Now, if there was a congregation of gnomes busy blocking some fire exit or if the little dudes were plotting and scheming evil things to inflict on residents, then I might understand the banning. But since when did a couple of gnomes, desperately trying to tart up the appearance of low-income homes, constitute a fire hazard? Council were also busy investigating welcome mats, a welcome plaque hanging outside the same woman’s home and a pottery tortoise. These items were also identified as serious health and safety risks and their removal was demanded by council officials. Seems all this offending stuff was just outside the door of the woman’s flat.

Now, here we have a perfect example of government intrusion and waste of tax payer money. To be fair, the local council has admitted it was somewhat over-zealous in interpreting fire safety rules but this isn’t the point. Contemporary society is in the grip of health and safety neurosis. The Conservative leader, David Cameron, has woken up to this fact. Things are out of control when good samaritans can be sued; when railway staff refuse to help carry a baby buggy up a flight of stairs because they weren’t insured to do so; or (and this is unbelievable) a local council orders the removal of tinsel from a school crossing patrol officer’s Stop sign for health and safety reasons.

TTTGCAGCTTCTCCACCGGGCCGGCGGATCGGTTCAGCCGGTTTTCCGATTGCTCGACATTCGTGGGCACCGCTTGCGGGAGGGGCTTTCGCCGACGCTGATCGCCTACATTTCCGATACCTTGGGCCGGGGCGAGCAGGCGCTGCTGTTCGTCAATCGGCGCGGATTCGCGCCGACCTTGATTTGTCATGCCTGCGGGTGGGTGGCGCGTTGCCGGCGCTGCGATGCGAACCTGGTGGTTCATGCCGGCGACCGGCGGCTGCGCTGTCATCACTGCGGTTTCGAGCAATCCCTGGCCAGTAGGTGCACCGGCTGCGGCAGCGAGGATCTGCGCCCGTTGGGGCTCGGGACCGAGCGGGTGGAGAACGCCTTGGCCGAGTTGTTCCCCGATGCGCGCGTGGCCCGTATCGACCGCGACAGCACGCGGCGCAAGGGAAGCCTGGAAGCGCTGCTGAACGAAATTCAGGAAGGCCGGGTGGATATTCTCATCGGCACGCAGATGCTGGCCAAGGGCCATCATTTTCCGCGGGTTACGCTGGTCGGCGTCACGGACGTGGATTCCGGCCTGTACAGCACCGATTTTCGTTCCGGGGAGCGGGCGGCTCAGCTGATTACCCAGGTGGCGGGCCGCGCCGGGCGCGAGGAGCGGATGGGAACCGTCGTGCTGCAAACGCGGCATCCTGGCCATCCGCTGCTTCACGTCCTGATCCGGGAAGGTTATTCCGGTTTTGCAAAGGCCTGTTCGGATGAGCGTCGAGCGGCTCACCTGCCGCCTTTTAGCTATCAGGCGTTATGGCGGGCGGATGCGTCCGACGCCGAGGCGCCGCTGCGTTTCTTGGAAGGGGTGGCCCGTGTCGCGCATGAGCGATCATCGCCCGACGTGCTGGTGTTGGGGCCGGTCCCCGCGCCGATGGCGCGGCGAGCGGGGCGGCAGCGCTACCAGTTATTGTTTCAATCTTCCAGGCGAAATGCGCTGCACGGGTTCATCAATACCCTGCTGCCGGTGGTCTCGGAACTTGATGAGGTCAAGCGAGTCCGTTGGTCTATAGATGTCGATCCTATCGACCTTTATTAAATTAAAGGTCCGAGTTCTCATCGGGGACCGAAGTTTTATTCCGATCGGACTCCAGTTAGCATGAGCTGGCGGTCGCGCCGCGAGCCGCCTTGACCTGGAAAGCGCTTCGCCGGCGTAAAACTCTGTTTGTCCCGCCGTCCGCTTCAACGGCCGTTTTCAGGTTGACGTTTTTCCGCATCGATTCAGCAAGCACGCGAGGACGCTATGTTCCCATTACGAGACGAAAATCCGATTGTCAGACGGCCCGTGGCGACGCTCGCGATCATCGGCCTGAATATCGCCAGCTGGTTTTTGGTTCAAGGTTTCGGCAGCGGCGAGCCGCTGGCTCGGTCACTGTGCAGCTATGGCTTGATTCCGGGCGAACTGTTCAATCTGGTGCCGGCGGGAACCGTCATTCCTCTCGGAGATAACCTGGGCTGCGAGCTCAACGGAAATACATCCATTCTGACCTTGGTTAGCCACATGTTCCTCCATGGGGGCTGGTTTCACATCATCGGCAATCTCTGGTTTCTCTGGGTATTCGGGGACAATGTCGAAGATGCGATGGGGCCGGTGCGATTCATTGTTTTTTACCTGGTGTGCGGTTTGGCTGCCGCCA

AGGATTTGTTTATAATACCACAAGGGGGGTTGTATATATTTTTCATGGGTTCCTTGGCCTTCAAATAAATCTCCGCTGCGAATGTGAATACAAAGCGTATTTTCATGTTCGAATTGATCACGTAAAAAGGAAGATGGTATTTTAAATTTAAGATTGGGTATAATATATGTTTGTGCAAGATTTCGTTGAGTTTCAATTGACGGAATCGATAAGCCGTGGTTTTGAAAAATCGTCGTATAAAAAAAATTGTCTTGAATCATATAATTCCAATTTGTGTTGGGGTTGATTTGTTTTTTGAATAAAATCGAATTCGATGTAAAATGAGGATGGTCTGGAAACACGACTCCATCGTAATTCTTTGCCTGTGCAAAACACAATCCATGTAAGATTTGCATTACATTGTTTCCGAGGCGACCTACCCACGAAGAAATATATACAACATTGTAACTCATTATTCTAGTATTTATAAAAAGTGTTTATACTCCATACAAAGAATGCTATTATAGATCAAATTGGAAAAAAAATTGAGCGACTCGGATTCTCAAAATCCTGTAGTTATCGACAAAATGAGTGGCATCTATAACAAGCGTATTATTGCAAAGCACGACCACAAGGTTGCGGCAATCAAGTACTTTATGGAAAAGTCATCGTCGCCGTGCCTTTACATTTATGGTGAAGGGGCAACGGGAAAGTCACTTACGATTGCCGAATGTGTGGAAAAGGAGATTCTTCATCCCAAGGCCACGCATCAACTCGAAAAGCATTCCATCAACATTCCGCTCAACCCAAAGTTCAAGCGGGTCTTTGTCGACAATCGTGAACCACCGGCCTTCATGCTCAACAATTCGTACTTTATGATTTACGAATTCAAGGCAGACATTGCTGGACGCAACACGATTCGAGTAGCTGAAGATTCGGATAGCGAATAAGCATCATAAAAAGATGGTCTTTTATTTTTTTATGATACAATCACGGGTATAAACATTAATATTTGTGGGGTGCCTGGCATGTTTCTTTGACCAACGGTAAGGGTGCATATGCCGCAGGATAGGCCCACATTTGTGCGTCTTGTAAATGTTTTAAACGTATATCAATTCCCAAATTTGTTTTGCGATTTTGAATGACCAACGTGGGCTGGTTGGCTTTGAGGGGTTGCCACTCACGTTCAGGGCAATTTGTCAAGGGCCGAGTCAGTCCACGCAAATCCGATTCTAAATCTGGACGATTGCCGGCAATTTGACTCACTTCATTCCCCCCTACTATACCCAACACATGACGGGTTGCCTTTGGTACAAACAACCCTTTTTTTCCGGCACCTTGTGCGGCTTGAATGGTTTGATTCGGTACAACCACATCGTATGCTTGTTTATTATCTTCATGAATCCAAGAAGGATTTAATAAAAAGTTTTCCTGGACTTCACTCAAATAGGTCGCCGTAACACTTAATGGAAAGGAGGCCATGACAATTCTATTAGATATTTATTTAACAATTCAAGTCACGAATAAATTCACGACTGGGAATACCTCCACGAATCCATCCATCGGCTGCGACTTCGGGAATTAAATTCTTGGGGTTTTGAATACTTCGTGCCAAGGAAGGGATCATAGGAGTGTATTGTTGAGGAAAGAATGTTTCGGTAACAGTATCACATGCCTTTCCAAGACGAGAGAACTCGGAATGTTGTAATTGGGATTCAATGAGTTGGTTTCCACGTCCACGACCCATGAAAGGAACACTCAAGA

Yes, well…I’m sure you can see how the Christmas tinsel would be a health and safety issue. Perhaps the patrol officer might inadvertently hang himself with the tinsel as he catches sight of that evil congregation of gnomes heading towards him.

There are many good reasons for health and safety regulations but not ridiculous actions that are more reminiscent of an over-protective parent. Over-regulating leads to a burden on business and citizens; it leads to a feeling of powerlessness; it shows that we are out of balance with the state, which does not trust our judgement or good sense to do the right thing. It was Durkheim I believe who made the link between suicide and an over-regulated society. An individual who feels oppressed, persecuted or powerless in the face of a society weighed down by complex rules and regulations is more prone to fatalistic suicide.